St. Lucia | Freedom House

Freedom in the World

St. Lucia

St. Lucia

Freedom in the World 2014

2014 Scores



Freedom Rating
(1 = best, 7 = worst)


Civil Liberties
(1 = best, 7 = worst)


Political Rights
(1 = best, 7 = worst)


Saint Lucia continued to suffer from slow economic growth (1.5 percent), a public debt at 78 percent of GDP, and an unemployment rate of 23.3 percent. The budget presented to Parliament in May reflected efforts to cut expenditures, but the opposition UWP protested the construction of a new government office in November during a time of economic hardship. Saint Lucia became a full member of the international cooperation organization Bolivarian Alliance for the Peoples of Our America (ALBA) on July 30, which allows it to purchase Venezuelan petroleum products on concessionary terms. The leader of the United Workers Party (UWP) accused the prime minister of failing to consult the public or parliament about his intention to join ALBA. Criticism also mounted over an unlawful contract signed in 2000 between the prime minister and Jack Grynberg, the president of Texas-based RSM Production Company, that resulted in Grynberg filing an arbitration claim against the Saint Lucian government in November.

Members of the government employed threats and lawsuits to intimidate the media and restrict press freedom. Meanwhile, the United States responded to serious human rights violations by the Saint Lucia police by suspending all training and material assistance in August.

Political Rights and Civil Liberties: 


Political Rights: 39 / 40 [Key]

A. Electoral Process: 12 / 12

Under the 1979 constitution, the bicameral Parliament consists of the 17-member House of Assembly, elected for five years, and an appointed 11-member Senate. The prime minister is chosen by the majority party in the House of Assembly. The prime minister chooses 6 members of the Senate, the opposition leader selects 3, and 2 are chosen in consultation with civic and religious organizations. A governor general represents the British monarch as head of state. The island is divided into 11 quarters (districts), each with its own elected council and administrative services.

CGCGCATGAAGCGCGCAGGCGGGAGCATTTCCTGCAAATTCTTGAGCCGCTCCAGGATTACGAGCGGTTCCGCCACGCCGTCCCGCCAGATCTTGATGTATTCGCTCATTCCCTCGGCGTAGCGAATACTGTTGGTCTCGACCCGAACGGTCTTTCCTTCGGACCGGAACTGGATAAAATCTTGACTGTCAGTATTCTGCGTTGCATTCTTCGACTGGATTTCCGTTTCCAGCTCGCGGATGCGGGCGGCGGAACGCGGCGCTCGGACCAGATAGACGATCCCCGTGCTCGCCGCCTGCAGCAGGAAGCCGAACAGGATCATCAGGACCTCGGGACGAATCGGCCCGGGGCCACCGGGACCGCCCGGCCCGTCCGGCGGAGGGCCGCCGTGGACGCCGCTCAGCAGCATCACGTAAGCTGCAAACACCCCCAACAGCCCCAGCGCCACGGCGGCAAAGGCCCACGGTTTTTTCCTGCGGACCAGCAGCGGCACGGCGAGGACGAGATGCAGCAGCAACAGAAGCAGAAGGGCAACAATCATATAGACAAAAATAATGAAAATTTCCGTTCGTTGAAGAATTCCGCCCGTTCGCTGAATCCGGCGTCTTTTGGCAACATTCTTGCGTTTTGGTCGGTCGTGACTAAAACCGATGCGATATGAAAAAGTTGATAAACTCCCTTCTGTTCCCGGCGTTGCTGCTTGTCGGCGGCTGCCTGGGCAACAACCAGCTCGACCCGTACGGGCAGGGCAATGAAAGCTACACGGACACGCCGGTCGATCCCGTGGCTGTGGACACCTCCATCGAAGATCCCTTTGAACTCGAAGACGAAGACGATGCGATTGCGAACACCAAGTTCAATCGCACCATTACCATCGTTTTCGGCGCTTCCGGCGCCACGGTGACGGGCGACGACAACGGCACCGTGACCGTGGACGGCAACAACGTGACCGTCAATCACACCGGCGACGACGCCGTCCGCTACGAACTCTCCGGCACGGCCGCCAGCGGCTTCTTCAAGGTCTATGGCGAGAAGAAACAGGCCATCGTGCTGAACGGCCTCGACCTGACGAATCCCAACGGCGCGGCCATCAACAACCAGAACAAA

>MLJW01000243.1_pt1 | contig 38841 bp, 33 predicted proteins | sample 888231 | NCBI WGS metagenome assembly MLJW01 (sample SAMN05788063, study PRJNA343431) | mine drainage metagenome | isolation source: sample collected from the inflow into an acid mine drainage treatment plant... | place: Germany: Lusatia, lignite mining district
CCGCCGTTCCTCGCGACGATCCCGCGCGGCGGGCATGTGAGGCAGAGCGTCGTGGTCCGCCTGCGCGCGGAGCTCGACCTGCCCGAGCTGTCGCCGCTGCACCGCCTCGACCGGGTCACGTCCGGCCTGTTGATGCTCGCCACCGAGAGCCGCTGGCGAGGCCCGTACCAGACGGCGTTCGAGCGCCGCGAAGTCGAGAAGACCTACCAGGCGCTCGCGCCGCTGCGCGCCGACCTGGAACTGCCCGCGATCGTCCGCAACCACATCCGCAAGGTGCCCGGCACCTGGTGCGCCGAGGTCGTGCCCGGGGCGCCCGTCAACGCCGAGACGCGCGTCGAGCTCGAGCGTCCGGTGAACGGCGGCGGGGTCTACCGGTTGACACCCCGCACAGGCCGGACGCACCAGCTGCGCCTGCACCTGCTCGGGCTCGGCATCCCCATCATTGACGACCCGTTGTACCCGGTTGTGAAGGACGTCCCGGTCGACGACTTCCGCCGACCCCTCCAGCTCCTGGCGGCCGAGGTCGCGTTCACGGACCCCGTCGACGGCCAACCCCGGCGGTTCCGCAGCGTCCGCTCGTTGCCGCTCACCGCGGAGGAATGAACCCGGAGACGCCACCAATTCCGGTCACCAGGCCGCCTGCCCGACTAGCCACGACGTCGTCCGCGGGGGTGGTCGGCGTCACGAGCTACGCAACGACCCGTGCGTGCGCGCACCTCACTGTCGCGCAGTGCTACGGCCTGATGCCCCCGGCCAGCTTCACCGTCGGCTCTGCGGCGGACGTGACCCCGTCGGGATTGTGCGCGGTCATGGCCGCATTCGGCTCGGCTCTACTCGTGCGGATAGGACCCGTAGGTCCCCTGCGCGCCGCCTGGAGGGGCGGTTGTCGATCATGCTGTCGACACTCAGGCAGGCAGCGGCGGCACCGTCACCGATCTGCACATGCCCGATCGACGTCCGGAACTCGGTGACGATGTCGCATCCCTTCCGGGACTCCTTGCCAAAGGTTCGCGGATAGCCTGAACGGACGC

The Saint Lucia Labour Party (SLP) unseated the UWP in 2011 general elections with an 11-to-6 seat majority in the House of Assembly. Kenny Anthony, who served as SLP prime minister from 1997 to 2006, was sworn in for a third term.

In April 2013, the Constitutional Reform Commission presented a final report to Parliament, which will consider the recommendations in 2014. The governor-general also announced in April that legislative priorities for 2013–2014 would include proposed changes to the Elections Act in line with recommendations by the Electoral Commission.


B. Political Pluralism and Participation: 16 / 16

Political parties are free to organize, but the conservative UWP and the social-democratic SLP dominate politics. Five parties competed in the last general election, but no others gained representation. The Lucian People’s Movement (LPM), launched before the 2011 elections, is especially active on the political scene. 


C. Functioning of Government: 11 / 12

Saint Lucia has low levels of corruption and was ranked 22 out of 177 countries surveyed in Transparency International’s 2013 Corruption Perceptions Index. Access to information is legally guaranteed, and government officials are required by law to present their financial assets annually to the Integrity Commission. However, there are cases of government corruption. An on-going legal battle continued in 2013 between Prime Minister Anthony and Jack Grynberg, the president of Texas-based RSM Production Company. Anthony signed a contract in 2000 granting RSM oil exploration rights to millions of acres of Saint Lucia’s maritime territory, when legally only the governor general has authority to do so. In November 2013, Grynberg filed a corruption complaint against Saint Lucia with the U.S. Department of Justice under the Foreign Corrupt Practices Act; the case was ongoing at year’s end.